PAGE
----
Webb's strategy to deal with his dairy waste, which consists of both manure and spent bedding, was to haul it onto portions of his 4,000 acres of cropland. After several years of these heavy manure applications, Mark noticed this practice was having a negative impact on the health of his crops, and soil. And the manure was still “piling up,” literally. Webb needed another solution to deal with his manure problem. He thought composting with a mechanical tractor-pulled compost turner might be the answer.

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Tags: composting equipment, sustainable farming, on-farm composting, compost turners, dairy industry

Composting Helps Dairy Farms Cut Costs and Increase Efficiency

Posted by Midwest Bio Systems on Fri, Nov 30, 2012 @ 09:11 AM

With rising feed and fertilizer costs and a fluctuating commodities market, 2012-2013 is shaping up to be a hard year for dairy farmers. Droughts in the Midwest have drastically increased feed prices, and forced some farmers to switch feeds, from corn to wheat. Fertilizer prices continue their upward price trend, making it difficult for dairies growing their own feed to be profitable. Yet two dairy farms in Idaho have found a way to reduce costs and become independent from buying fertilizers, by producing their own on the farm. And they're doing it through composting.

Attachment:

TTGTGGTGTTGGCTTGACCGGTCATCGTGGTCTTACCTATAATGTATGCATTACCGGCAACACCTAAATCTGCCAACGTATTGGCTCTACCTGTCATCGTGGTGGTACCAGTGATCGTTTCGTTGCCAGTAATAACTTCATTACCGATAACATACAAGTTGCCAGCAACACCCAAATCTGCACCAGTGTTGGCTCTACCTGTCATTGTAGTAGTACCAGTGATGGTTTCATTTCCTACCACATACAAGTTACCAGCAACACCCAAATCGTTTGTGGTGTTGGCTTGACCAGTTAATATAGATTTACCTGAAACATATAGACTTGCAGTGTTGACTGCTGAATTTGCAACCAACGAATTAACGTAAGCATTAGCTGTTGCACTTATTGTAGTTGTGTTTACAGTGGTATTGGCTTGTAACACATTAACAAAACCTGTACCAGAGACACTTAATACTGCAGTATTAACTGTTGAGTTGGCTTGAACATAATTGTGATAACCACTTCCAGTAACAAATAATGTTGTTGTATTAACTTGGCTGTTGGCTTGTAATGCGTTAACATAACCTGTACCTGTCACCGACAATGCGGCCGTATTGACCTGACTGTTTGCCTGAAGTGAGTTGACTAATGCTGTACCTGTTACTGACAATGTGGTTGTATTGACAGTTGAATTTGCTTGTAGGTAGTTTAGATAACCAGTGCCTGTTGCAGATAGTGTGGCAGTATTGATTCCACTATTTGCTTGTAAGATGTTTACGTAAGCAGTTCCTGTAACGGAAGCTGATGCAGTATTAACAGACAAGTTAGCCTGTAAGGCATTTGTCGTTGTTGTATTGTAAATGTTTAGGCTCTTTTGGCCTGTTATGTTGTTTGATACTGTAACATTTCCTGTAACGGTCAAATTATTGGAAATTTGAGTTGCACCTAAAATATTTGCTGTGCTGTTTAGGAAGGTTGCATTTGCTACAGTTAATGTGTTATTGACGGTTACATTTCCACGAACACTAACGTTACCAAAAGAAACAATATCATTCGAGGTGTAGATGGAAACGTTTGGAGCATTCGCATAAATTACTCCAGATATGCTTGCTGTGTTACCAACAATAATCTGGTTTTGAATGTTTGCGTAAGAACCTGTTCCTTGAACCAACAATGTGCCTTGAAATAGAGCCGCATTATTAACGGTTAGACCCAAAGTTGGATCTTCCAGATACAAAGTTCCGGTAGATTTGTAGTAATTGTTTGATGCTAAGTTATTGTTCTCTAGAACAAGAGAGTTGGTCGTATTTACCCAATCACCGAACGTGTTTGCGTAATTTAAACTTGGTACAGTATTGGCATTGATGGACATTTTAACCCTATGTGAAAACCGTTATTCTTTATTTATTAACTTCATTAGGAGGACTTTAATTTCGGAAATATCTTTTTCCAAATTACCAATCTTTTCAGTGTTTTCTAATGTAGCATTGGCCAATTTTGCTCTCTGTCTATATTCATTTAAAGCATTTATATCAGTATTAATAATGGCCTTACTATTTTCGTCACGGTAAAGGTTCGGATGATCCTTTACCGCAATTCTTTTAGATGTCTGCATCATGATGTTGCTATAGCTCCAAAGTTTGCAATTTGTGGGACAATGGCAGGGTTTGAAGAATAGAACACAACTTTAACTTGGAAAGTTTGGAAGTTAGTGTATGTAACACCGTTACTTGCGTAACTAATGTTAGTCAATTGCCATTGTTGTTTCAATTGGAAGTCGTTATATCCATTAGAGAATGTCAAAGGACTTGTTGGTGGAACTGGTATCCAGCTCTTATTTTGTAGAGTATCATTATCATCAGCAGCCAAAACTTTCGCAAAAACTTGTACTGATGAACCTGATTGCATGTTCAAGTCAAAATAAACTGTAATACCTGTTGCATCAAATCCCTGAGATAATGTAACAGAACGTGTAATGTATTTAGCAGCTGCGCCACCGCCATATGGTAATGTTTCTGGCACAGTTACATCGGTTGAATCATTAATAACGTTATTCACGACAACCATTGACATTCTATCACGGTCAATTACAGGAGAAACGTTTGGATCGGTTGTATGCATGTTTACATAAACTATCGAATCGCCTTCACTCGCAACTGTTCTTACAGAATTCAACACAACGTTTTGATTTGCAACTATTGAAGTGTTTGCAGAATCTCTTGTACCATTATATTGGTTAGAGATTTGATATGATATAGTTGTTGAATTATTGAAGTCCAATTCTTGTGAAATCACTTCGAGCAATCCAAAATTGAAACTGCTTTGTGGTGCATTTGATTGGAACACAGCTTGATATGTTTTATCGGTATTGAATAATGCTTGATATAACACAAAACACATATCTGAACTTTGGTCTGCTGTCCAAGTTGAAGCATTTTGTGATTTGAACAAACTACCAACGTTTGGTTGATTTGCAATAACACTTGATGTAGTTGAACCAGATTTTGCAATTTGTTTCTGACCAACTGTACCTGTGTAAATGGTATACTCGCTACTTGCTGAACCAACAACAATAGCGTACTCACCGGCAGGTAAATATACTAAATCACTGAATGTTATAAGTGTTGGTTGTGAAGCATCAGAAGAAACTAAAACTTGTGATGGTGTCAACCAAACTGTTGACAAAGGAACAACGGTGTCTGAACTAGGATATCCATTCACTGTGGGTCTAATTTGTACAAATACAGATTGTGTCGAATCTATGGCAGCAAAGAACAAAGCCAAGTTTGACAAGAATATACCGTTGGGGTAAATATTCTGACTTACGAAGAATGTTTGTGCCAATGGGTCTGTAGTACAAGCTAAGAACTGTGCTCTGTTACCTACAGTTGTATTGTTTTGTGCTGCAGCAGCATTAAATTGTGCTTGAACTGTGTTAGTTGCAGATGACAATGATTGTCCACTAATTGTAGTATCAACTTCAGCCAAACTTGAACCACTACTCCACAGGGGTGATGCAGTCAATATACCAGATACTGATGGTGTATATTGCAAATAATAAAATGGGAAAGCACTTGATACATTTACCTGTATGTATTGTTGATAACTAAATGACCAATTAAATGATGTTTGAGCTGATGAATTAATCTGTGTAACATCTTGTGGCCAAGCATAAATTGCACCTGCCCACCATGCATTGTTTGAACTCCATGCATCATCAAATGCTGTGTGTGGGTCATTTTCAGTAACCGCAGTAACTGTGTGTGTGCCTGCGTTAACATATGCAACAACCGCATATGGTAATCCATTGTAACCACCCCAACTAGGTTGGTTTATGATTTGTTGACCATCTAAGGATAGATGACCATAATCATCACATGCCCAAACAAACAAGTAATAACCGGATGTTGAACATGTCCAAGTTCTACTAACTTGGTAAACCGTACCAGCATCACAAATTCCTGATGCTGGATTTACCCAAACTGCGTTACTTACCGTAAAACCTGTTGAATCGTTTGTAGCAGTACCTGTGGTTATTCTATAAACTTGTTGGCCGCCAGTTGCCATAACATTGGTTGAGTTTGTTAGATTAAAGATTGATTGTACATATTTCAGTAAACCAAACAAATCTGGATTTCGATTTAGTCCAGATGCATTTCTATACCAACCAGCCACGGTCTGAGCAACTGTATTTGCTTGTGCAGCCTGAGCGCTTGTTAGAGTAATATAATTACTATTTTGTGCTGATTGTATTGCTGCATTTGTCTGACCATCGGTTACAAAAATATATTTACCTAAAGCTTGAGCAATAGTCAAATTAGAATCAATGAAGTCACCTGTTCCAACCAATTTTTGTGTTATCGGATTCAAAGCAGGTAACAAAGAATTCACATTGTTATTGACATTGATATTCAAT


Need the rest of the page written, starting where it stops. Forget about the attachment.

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Tags: composting equipment, sustainable farming, fertilizer, on-farm composting, dairy industry

The Biggest Lie Farmers Tell Themselves Each Year

Posted by Midwest Bio Systems on Tue, Apr 17, 2012 @ 17:04 PM

Remember when gasoline used to be below $2.00 a gallon? (Some of us can remember $0.30 a gallon, but we aren’t telling). Today, it costs twice as much to fill your tank. The sad truth is, if you don’t want to sit by the side of the road, you have to find the extra money somewhere and that means you have less money for other purchases.